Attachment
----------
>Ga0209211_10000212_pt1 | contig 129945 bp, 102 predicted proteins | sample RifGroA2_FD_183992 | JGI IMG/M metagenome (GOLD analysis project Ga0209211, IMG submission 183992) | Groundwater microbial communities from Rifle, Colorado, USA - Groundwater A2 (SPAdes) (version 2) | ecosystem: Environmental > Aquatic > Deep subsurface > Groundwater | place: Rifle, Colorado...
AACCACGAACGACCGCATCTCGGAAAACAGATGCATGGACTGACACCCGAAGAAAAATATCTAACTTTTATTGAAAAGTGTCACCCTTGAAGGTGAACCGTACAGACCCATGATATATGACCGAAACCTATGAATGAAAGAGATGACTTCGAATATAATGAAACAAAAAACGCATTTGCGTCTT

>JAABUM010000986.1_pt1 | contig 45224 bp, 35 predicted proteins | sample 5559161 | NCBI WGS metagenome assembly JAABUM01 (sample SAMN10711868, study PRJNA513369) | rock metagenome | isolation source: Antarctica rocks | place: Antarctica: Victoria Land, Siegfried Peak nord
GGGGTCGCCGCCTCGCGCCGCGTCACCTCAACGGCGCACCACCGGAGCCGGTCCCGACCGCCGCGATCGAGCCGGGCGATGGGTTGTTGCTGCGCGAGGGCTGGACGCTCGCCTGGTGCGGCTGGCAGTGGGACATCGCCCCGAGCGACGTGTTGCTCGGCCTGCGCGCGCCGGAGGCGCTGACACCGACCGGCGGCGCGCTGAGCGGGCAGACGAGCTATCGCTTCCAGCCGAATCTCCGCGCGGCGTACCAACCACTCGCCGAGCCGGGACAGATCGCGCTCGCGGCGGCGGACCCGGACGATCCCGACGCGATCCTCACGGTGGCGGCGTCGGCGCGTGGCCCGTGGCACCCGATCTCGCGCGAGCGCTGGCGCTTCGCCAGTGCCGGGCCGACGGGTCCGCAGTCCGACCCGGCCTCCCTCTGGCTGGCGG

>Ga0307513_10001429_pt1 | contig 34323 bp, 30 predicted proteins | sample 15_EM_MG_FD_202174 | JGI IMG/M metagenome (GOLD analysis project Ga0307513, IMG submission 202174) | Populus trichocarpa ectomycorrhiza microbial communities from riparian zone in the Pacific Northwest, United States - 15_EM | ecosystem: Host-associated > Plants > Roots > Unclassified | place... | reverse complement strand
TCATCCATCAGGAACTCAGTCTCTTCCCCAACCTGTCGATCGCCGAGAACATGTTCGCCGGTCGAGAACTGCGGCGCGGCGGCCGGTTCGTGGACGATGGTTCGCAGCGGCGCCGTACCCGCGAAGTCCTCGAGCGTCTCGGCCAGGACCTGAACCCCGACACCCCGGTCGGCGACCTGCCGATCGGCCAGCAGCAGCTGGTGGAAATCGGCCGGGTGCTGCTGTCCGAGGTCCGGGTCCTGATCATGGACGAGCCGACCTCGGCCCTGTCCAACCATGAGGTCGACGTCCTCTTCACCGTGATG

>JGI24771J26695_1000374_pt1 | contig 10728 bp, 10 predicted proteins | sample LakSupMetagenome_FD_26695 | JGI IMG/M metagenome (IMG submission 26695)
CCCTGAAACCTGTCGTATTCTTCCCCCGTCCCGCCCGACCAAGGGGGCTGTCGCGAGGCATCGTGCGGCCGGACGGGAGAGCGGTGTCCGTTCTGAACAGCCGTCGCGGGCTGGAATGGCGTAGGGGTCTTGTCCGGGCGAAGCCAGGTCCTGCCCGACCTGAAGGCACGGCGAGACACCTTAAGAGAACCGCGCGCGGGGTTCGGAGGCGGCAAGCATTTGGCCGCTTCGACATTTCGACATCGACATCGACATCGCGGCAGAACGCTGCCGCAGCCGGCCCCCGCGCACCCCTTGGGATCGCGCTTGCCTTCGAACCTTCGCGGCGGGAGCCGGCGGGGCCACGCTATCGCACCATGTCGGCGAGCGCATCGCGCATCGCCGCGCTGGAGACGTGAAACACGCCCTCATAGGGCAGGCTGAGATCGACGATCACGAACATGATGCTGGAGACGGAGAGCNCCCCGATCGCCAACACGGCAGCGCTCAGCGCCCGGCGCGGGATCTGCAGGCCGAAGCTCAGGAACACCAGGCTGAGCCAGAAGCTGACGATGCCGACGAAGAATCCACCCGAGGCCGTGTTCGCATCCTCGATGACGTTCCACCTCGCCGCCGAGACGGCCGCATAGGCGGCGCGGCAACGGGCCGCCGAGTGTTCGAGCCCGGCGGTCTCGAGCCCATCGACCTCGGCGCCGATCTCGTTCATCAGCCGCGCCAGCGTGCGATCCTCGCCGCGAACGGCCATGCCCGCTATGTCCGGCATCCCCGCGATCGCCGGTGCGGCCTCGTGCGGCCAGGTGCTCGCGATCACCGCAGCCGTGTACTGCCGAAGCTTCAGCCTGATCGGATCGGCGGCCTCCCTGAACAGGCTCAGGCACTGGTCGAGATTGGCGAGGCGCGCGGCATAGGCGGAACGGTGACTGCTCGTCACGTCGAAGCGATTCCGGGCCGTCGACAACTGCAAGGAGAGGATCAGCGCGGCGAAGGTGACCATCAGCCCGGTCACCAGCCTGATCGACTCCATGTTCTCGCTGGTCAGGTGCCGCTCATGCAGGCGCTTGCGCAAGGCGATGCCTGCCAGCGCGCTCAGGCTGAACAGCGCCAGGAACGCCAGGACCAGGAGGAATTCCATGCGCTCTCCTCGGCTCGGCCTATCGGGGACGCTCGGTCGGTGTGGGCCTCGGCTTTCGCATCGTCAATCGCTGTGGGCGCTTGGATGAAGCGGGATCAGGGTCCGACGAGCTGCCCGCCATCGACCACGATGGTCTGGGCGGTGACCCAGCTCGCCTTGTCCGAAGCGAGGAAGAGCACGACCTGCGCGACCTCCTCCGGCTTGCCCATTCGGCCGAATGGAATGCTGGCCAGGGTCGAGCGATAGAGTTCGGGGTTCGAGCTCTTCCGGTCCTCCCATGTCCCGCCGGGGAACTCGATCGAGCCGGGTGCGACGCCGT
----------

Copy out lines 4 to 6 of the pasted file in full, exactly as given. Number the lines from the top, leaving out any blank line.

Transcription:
GGGGTCGCCGCCTCGCGCCGCGTCACCTCAACGGCGCACCACCGGAGCCGGTCCCGACCGCCGCGATCGAGCCGGGCGATGGGTTGTTGCTGCGCGAGGGCTGGACGCTCGCCTGGTGCGGCTGGCAGTGGGACATCGCCCCGAGCGACGTGTTGCTCGGCCTGCGCGCGCCGGAGGCGCTGACACCGACCGGCGGCGCGCTGAGCGGGCAGACGAGCTATCGCTTCCAGCCGAATCTCCGCGCGGCGTACCAACCACTCGCCGAGCCGGGACAGATCGCGCTCGCGGCGGCGGACCCGGACGATCCCGACGCGATCCTCACGGTGGCGGCGTCGGCGCGTGGCCCGTGGCACCCGATCTCGCGCGAGCGCTGGCGCTTCGCCAGTGCCGGGCCGACGGGTCCGCAGTCCGACCCGGCCTCCCTCTGGCTGGCGG

>Ga0307513_10001429_pt1 | contig 34323 bp, 30 predicted proteins | sample 15_EM_MG_FD_202174 | JGI IMG/M metagenome (GOLD analysis project Ga0307513, IMG submission 202174) | Populus trichocarpa ectomycorrhiza microbial communities from riparian zone in the Pacific Northwest, United States - 15_EM | ecosystem: Host-associated > Plants > Roots > Unclassified | place... | reverse complement strand
TCATCCATCAGGAACTCAGTCTCTTCCCCAACCTGTCGATCGCCGAGAACATGTTCGCCGGTCGAGAACTGCGGCGCGGCGGCCGGTTCGTGGACGATGGTTCGCAGCGGCGCCGTACCCGCGAAGTCCTCGAGCGTCTCGGCCAGGACCTGAACCCCGACACCCCGGTCGGCGACCTGCCGATCGGCCAGCAGCAGCTGGTGGAAATCGGCCGGGTGCTGCTGTCCGAGGTCCGGGTCCTGATCATGGACGAGCCGACCTCGGCCCTGTCCAACCATGAGGTCGACGTCCTCTTCACCGTGATG